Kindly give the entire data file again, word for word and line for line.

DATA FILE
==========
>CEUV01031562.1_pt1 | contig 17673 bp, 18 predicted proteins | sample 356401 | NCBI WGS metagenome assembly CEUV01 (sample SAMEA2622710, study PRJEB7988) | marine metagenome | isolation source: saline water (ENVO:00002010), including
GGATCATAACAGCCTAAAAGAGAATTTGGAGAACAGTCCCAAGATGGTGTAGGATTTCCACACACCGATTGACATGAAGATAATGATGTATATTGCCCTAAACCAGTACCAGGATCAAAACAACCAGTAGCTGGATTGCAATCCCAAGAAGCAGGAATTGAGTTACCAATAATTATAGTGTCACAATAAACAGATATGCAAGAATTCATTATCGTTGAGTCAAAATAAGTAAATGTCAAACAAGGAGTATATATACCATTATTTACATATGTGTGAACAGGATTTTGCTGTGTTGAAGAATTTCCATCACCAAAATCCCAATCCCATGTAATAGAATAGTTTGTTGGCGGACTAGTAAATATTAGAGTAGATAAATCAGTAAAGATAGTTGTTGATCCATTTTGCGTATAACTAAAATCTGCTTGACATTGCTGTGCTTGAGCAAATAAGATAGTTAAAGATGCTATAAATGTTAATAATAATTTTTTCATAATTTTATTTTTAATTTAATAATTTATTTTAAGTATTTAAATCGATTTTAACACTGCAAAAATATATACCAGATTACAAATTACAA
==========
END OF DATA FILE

>CEUV01031562.1_pt1 | contig 17673 bp, 18 predicted proteins | sample 356401 | NCBI WGS metagenome assembly CEUV01 (sample SAMEA2622710, study PRJEB7988) | marine metagenome | isolation source: saline water (ENVO:00002010), including
GGATCATAACAGCCTAAAAGAGAATTTGGAGAACAGTCCCAAGATGGTGTAGGATTTCCACACACCGATTGACATGAAGATAATGATGTATATTGCCCTAAACCAGTACCAGGATCAAAACAACCAGTAGCTGGATTGCAATCCCAAGAAGCAGGAATTGAGTTACCAATAATTATAGTGTCACAATAAACAGATATGCAAGAATTCATTATCGTTGAGTCAAAATAAGTAAATGTCAAACAAGGAGTATATATACCATTATTTACATATGTGTGAACAGGATTTTGCTGTGTTGAAGAATTTCCATCACCAAAATCCCAATCCCATGTAATAGAATAGTTTGTTGGCGGACTAGTAAATATTAGAGTAGATAAATCAGTAAAGATAGTTGTTGATCCATTTTGCGTATAACTAAAATCTGCTTGACATTGCTGTGCTTGAGCAAATAAGATAGTTAAAGATGCTATAAATGTTAATAATAATTTTTTCATAATTTTATTTTTAATTTAATAATTTATTTTAAGTATTTAAATCGATTTTAACACTGCAAAAATATATACCAGATTACAAATTACAA